Monday, July 28, 2008

Writing Practices

This summer, now that I've spent my year adjusting to being in a new place in a slightly different academic discipline, I've begun to work towards reclaiming some of the practices that have helped me stay sane and productive of various kinds of writing over the years. Here's how I did it:
  1. Realized I was becoming unbearably grumpy (always the first step towards recovery).
  2. Went to my creative neuroses books for help. Notably, I went to Anne Lamott's marvellously funny Bird by Bird and Vinita Hampton Wright's deeply insightful The Soul Tells a Story. A mini-writer's retreat at home with these books (all I could afford at the time) reminded me that all writers have neuroses, and that it's important to work through them and build up a series of helpful creative practices, or--surprise, surprise--the neuroses affect your productivity (as though it's not hard enough when you're doing everything you can to help).
  3. On a visit to my old town, I stayed in my old apartment and remembered the things I did to help myself write the first draft of my novel while working long work weeks at a stressful job.
  4. When I returned, I made a list of these practices, posted it on the wall above my bed, and started to work towards practicing them.

Since I know that by now you're unbearably curious to know what they are, the indispensable ones are:

  • Regular journaling, which helps me regularly clear other issues out of my head so it's clear for its writing work; and
  • Regular walks, which help me to sleep better, to notice things around me, to think through anything that hasn't been journalled, and to be an embodied human being instead of someone sitting in a chair all day every day.

Other helpful practices are:

  • Breaking down all my big writing projects into smaller manageable chunks when I feel I'm not getting anything done on them (then planning what I can do),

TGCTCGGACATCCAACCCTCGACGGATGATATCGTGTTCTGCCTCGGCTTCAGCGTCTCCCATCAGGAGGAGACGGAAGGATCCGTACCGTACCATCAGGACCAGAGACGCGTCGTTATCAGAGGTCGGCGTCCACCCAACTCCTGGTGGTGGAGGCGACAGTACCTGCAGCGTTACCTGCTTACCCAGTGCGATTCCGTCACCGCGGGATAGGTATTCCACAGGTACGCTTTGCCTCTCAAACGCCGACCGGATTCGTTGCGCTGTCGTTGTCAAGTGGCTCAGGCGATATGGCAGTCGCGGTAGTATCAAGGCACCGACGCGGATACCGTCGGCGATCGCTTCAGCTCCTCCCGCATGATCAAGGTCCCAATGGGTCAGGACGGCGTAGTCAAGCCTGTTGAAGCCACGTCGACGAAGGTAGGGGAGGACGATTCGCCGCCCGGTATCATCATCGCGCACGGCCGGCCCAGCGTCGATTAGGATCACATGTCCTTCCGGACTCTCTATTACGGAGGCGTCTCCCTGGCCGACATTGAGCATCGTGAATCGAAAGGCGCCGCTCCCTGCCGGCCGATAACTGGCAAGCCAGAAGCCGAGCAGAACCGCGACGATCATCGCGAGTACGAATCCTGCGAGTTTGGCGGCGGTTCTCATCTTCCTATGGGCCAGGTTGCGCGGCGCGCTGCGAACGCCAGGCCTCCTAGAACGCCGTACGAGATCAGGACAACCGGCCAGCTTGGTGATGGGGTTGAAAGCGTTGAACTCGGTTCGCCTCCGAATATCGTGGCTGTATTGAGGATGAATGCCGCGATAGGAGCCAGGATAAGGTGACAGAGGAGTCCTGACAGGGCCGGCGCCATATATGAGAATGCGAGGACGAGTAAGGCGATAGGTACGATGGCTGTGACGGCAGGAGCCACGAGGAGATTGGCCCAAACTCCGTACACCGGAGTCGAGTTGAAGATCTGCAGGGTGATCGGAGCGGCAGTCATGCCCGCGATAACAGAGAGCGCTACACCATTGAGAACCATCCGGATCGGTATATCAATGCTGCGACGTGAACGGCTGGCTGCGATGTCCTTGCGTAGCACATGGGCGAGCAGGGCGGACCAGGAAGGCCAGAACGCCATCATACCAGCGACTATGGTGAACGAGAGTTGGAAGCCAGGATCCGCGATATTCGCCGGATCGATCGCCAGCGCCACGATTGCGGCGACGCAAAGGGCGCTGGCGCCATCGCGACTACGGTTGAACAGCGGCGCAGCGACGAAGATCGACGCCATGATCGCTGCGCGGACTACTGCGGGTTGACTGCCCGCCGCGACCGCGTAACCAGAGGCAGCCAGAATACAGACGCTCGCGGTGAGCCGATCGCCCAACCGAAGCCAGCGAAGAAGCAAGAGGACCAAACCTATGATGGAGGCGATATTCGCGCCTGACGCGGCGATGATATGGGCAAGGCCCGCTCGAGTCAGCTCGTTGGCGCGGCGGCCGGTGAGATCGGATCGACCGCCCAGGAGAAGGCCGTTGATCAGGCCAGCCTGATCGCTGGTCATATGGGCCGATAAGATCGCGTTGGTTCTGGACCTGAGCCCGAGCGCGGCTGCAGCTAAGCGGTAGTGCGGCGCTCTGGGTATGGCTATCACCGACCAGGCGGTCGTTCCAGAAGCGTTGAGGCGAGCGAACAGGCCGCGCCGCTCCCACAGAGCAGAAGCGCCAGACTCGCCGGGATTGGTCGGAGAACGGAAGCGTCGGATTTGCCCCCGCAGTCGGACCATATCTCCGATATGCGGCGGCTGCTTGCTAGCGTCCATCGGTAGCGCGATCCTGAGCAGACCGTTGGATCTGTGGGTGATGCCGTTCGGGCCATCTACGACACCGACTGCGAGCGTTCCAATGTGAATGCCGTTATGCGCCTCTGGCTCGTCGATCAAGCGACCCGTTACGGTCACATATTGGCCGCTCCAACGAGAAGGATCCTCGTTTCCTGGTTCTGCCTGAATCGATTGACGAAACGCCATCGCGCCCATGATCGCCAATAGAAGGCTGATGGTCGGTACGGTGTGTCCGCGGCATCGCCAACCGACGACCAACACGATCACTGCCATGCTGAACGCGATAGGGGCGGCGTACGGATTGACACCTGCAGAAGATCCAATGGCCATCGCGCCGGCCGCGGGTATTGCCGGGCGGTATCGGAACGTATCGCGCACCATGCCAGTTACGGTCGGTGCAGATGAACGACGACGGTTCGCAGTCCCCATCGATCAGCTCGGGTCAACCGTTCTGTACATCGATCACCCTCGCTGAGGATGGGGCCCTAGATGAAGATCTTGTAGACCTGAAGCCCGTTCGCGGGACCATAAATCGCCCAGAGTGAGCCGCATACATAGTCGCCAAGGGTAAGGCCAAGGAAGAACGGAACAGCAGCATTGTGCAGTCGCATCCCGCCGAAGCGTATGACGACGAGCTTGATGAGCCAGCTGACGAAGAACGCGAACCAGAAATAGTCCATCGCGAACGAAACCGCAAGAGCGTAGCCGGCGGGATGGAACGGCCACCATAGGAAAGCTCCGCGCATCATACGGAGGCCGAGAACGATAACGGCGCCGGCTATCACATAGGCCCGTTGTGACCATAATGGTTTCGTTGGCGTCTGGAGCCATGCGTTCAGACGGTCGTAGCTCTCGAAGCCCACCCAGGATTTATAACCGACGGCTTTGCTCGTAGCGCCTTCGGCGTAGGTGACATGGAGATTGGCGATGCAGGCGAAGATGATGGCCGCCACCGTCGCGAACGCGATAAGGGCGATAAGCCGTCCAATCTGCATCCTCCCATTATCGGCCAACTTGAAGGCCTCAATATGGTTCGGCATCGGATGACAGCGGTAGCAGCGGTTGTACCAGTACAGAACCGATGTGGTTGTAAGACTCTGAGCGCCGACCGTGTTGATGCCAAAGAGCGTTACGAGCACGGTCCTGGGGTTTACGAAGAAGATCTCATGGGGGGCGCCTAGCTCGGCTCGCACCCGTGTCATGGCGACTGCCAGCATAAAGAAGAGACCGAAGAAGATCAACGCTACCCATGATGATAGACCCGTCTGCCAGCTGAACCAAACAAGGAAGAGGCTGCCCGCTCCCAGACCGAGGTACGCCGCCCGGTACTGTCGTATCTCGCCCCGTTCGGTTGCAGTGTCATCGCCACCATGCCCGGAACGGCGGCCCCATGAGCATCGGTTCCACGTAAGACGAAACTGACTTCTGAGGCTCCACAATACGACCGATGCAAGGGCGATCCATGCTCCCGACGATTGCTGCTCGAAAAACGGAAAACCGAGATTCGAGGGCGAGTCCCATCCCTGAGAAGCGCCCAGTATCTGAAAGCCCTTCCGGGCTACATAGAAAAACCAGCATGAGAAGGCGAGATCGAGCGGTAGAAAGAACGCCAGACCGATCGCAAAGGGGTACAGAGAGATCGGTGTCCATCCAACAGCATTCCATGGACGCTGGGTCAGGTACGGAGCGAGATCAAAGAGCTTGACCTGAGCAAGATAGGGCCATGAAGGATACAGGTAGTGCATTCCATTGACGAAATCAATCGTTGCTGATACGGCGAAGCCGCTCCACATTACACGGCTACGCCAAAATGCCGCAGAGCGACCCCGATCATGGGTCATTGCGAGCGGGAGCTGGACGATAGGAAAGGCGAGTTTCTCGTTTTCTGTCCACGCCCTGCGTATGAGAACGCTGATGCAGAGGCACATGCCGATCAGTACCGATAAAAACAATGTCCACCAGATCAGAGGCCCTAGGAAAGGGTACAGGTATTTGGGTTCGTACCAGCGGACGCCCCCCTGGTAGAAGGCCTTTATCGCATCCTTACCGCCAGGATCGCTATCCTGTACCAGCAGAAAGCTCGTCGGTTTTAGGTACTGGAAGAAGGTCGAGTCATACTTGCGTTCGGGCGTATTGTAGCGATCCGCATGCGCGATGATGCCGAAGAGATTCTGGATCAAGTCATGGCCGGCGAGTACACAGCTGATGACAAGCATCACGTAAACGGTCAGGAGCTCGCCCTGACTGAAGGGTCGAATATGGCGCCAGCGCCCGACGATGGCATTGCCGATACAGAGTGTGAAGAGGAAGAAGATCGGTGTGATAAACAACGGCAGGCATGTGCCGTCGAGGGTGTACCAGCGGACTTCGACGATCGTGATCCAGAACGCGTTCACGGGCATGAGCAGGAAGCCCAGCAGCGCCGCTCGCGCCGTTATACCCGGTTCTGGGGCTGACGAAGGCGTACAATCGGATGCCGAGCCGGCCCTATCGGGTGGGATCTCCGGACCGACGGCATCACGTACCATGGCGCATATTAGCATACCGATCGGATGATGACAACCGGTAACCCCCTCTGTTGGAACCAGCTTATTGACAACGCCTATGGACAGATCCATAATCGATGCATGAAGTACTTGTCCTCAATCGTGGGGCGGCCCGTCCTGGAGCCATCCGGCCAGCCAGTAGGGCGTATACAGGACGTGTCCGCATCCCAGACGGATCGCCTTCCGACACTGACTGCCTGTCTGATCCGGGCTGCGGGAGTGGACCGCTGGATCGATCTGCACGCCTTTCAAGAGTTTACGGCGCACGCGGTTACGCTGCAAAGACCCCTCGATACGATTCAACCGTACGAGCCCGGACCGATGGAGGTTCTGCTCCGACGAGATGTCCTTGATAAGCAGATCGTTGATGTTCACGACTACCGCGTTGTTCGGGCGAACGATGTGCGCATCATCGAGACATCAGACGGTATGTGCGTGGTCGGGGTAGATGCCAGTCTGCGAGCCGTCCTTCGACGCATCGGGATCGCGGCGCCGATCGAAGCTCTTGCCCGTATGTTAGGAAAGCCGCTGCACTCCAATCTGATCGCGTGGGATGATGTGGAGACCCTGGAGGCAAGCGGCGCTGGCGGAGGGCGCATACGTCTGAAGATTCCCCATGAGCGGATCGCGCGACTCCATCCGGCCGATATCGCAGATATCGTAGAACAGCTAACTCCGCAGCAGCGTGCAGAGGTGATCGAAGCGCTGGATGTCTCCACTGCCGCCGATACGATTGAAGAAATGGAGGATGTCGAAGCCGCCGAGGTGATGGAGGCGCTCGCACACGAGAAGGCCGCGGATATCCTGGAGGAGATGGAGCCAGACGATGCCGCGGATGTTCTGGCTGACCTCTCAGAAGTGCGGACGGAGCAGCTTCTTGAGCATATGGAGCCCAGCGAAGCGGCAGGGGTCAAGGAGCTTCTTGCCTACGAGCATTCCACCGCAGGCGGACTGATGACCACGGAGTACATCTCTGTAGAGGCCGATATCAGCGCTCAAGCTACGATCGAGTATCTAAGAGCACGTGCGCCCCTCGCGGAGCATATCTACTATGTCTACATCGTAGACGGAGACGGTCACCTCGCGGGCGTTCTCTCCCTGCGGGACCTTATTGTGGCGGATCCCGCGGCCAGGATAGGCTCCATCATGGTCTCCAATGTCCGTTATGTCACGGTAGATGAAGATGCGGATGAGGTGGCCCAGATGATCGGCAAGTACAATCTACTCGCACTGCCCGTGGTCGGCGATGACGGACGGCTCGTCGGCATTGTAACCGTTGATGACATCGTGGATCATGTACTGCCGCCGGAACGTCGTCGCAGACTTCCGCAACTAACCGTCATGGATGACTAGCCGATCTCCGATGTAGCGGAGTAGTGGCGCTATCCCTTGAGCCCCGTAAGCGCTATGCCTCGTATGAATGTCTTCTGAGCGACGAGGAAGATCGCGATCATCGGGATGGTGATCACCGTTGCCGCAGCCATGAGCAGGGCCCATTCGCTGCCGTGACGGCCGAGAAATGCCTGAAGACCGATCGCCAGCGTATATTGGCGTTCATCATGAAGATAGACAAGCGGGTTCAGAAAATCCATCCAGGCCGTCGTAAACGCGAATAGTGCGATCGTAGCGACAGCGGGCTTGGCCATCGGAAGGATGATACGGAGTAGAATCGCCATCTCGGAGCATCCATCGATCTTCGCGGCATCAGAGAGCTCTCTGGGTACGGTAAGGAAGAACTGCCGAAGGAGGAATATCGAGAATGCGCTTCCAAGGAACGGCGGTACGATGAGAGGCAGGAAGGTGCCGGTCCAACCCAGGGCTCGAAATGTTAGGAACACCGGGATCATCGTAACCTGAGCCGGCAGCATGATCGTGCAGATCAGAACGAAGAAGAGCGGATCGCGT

• Showering and bathing (it's a cliche, but the best breakthroughs really do come then),
  • Going to sleep if the chaos reigns in my head (often I wake up with a breakthrough), and
  • Reading poetry, fiction, and other creative works.

These practices, and others, help me, an Artist's Way dropout, to stay creative and productive of a variety of styles of writing, and I'm determined to give them more priority in my life, both now and when the semester starts. They're already paying dividends in helping me to recover from what I'd begun to wonder would be irretrievable grumpiness and lack of a sense of humor, as well as helping me finish the 20 page paper I'm writing for my summer independent study. Here's hoping I can keep them up--I think it will be at least a tiny bit easier to do in the second year of my PhD work.

What about you? What practices do you have that help you write?


Emmyday said...

Yay - new blog! I like it. I have no practices that help me write creatively, because I don't really write creatively, but, to totally contradict myself, I have been keeping a journal / poetry book that I force myself to write in every day before I begin my academic work for the day. It's usually stream of consciousness or nonsense, but it helps to settle me into a writing mode. And to remind me, like you're saying, that my life consists of more than one way of thinking and processing thoughts.
- Em

Deborah Leiter said...

Yeah! Thanks, em, for baptizing the new bloggish creation with its first comment. And of course you write creatively--I've seen your Facebook statuses. :)

rilla said...

Huzzah! I also love the new blog. Now that I'm *supposed* to write creatively every day, I hope I continue to love it. I'm very nervous about what new neuroses I'll come up with in this stage of my life.

Deborah Leiter said...

Ril, I was thinking of you when I thought of the concept. This way we can struggle through our neuroses together.